Section 230.11(b)(2) exempts certain overdraft communications and advertisements from these disclosure requirements. For communications, the exemptions apply to:

  • an advertisement promoting overdraft services subject to Regulation Z and a written agreement (such as an overdraft line of credit);
  • a communication by an institution about the payment of overdrafts in response to a consumerinitiated inquiry about deposit accounts or overdrafts;7
  • an advertisement made through broadcast or electronic media, such as television or radio. However, this exception does not apply to advertisements on an institution's Internet site, on an ATM screen, on telephone-response machines, or sent by electronic mail.
  • an advertisement made on outdoor media, such as billboards;
  • an ATM receipt;
  • an in-person discussion with a consumer;
  • disclosures required by federal or other law;
  • information on a periodic statement or notice about a specific overdrawn item or the amount by which an account is overdrawn;
  • a notice to consumers, such as at an ATM, that completing a requested transaction may trigger a fee for overdrawing an account, or a general notice that items overdrawing an account may trigger a fee;
  • informational or educational materials about overdrafts that do not specifically describe the institution's overdraft service; or
  • an opt-out or opt-in notice regarding the institution's payment of overdrafts or provision of discretionary overdraft services.

For advertisements, the regulation exempts indoor sign advertisements for overdrafts from the disclosure requirements, provided the sign clearly and conspicuously discloses that fees may apply and that consumers should contact an employee for further information.8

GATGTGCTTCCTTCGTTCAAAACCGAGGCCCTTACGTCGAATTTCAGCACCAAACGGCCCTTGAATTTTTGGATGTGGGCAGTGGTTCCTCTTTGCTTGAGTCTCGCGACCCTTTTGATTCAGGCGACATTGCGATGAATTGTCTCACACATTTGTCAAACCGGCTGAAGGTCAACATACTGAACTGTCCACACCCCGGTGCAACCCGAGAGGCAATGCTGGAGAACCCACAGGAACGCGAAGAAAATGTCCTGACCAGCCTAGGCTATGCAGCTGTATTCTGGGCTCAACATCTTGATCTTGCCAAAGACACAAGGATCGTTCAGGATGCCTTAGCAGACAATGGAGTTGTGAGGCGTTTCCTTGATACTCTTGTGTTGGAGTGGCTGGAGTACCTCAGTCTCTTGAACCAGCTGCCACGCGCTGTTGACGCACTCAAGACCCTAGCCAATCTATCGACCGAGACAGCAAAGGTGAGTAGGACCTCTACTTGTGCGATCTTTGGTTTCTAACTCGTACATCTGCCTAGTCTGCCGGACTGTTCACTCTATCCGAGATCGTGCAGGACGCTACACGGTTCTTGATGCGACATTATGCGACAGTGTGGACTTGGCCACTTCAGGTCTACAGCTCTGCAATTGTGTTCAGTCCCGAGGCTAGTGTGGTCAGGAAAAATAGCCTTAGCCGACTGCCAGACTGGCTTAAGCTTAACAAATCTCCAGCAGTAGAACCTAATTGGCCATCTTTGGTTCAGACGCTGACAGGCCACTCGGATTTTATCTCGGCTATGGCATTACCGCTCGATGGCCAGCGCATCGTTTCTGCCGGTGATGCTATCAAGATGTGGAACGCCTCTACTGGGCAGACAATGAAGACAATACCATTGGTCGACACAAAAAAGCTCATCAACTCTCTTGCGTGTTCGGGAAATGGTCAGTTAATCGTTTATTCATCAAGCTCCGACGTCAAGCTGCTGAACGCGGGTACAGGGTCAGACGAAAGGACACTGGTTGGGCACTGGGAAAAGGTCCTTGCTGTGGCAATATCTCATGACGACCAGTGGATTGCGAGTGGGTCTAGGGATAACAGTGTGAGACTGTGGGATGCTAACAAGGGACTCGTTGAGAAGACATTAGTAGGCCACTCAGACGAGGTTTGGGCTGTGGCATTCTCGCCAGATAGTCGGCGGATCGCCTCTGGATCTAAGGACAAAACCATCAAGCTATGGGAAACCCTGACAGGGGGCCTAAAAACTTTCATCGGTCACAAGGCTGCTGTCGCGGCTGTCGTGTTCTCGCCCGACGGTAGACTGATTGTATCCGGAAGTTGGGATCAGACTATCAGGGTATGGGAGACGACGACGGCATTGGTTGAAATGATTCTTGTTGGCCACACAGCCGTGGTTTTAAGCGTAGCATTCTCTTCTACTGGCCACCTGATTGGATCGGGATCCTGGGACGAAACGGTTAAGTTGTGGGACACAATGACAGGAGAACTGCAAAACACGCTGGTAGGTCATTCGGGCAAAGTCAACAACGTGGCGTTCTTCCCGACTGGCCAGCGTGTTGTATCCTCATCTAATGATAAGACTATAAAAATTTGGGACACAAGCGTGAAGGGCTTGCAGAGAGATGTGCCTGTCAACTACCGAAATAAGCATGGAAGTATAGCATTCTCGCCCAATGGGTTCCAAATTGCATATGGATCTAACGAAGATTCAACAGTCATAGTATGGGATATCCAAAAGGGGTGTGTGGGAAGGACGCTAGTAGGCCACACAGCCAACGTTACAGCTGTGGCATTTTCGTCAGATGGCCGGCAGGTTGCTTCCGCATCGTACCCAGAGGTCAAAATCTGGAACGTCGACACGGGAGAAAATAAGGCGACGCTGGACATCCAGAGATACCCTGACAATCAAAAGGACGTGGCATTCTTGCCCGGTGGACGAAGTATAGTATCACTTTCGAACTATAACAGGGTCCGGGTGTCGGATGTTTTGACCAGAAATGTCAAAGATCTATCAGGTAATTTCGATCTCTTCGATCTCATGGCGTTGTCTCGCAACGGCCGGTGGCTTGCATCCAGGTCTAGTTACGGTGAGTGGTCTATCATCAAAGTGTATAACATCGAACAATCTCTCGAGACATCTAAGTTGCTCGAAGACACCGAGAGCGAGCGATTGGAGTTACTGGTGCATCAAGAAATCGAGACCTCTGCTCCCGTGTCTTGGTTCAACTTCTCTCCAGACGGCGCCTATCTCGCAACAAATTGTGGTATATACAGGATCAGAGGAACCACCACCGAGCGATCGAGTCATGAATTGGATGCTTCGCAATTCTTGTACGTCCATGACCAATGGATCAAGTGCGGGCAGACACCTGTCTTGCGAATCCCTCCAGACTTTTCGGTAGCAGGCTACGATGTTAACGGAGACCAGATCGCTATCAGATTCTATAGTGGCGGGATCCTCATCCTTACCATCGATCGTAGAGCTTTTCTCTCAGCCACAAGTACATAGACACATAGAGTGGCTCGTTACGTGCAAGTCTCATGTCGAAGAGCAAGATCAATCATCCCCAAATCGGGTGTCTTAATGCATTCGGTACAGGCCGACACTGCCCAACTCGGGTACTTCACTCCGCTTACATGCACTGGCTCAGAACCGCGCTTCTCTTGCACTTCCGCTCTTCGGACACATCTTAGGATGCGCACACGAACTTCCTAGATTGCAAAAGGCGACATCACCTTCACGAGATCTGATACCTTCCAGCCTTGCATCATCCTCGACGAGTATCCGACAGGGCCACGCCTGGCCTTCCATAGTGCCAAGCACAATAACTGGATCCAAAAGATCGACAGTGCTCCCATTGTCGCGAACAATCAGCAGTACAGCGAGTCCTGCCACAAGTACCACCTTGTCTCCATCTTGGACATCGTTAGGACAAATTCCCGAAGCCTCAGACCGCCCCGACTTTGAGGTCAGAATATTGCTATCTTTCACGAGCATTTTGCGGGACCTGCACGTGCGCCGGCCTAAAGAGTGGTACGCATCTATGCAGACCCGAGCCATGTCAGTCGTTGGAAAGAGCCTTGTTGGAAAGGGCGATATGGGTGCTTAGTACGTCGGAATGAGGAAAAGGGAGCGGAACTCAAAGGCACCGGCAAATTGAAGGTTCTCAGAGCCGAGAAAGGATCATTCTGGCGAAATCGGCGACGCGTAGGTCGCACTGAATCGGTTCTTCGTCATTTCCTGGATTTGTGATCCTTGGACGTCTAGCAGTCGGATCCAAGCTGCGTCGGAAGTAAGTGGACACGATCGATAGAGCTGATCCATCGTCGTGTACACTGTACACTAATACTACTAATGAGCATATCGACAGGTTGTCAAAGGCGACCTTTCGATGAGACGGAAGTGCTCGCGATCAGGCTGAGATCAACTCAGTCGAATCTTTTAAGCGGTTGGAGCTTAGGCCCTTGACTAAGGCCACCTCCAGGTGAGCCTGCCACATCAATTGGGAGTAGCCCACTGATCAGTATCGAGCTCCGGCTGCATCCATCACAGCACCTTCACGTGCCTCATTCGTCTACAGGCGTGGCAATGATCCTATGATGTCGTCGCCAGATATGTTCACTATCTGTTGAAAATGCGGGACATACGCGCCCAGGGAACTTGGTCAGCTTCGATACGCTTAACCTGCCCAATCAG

While this article has focused on the advertising requirements of Regulation DD, it is not the only law regulating deposit product advertising. Section 5(a) of the Federal Trade Commission Act (15 U.S.C. §45(a)) prohibits unfair or deceptive acts or practices. This law applies to all aspects of a depository institution's consumer products and services, including advertisements.9 Under §5(n), an act or practice is “unfair” if it “causes or is likely to cause substantial injury to consumers which is not reasonably avoidable by consumers themselves and not outweighed by countervailing benefits to consumers or to competition.”10

A three-pronged test is used to determine if an act or practice is “deceptive.” First, the representation, omission, or practice must be misleading or likely to be misleading to the consumer. Second, the consumer's interpretation of the representation, omission, or practice must be reasonable under the circumstances. Finally, the misleading representation, omission, or practice must be material. A complete discussion of UDAP is beyond the scope of this article. For further information, readers should consult the joint guidance on UDAP for state-chartered institutions published by the Board and the Federal Deposit Insurance Corporation.11